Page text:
Except for certain, key equipment failures…

    I’ve been wrestling with Mo’s AIS system*–an essential tool for the singlehander–which made every sign of packing it in once we were at sea. In harbor, it passed pre-departure checks by picking up targets aplenty, likely with the aid of the Halifax Coast Guard Radio network. But once we escaped that umbrella, things got strange.

    First, my companion boat, Dutch, went off scope yesterday just as she turned for shore, a mere five miles to the northwest, and later a large racing sloop, Challenger, didn’t register until she was within a mile. Then a fishing boat went by with no target on the scope at all.

    I tore into the VHF cabinet, checking connections, swapping antennas–to no avail. I called Challenger on VHF as we both ghosted along the coast. No answer.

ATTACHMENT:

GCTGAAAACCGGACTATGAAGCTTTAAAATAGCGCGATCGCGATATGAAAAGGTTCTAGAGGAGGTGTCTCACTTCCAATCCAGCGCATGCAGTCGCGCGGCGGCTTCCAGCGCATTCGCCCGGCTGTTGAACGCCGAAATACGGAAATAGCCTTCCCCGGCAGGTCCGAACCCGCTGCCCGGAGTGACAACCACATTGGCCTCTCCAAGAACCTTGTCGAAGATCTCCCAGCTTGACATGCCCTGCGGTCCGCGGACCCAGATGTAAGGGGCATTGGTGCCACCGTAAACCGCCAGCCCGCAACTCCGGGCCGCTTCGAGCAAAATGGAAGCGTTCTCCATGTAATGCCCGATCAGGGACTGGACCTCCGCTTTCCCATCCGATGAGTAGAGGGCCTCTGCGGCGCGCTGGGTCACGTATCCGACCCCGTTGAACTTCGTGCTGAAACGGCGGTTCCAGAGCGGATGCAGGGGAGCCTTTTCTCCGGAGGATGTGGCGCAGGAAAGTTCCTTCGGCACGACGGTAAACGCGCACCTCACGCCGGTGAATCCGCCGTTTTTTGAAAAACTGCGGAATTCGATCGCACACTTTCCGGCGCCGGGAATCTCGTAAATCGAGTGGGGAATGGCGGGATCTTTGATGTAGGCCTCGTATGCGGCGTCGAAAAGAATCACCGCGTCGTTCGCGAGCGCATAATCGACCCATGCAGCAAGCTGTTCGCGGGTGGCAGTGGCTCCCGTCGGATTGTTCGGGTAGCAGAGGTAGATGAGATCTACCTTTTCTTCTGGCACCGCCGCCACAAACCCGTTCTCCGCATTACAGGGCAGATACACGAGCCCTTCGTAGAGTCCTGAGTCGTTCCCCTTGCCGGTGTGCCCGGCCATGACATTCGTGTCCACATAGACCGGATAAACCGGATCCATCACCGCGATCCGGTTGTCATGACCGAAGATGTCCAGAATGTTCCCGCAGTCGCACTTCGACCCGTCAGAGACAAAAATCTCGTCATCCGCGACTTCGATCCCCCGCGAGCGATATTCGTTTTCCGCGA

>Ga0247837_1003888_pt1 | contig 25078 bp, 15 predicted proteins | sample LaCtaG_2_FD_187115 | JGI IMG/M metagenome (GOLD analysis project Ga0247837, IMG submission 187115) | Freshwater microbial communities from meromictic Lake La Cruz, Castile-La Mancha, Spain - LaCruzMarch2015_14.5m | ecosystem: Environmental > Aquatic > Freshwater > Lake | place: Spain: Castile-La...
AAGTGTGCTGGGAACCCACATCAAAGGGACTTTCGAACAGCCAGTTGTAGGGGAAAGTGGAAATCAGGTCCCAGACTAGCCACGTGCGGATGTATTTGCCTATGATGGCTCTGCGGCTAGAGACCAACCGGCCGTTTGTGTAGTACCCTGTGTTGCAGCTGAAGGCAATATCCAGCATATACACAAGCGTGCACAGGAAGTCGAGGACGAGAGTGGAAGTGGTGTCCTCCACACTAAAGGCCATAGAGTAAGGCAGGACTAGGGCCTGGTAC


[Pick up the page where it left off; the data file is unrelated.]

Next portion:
Frustration. I need things that have functioned well for months to keep doing so. The work list is long enough already.

    That night I ran with the radar as my primary watch stander.

    On the next day, Mo and I began to pass through a loose fleet of fishing boats working the banks. Now I had a visual on four boats, though only one showed an AIS target. Again, I checked the system’s connections and then tested for signal strength and noise on the line. Nothing out of the ordinary.

    As the closest fishing boat made for port, I called on the radio. No answer. Then I called Halifax Coast Guard radio. No answer. (We were 25 miles off shore, so my expectations were low.)

    Then, “Moli this is Blaze of Glory.” Loud and clear.

    “Blaze of Glory, Moli.”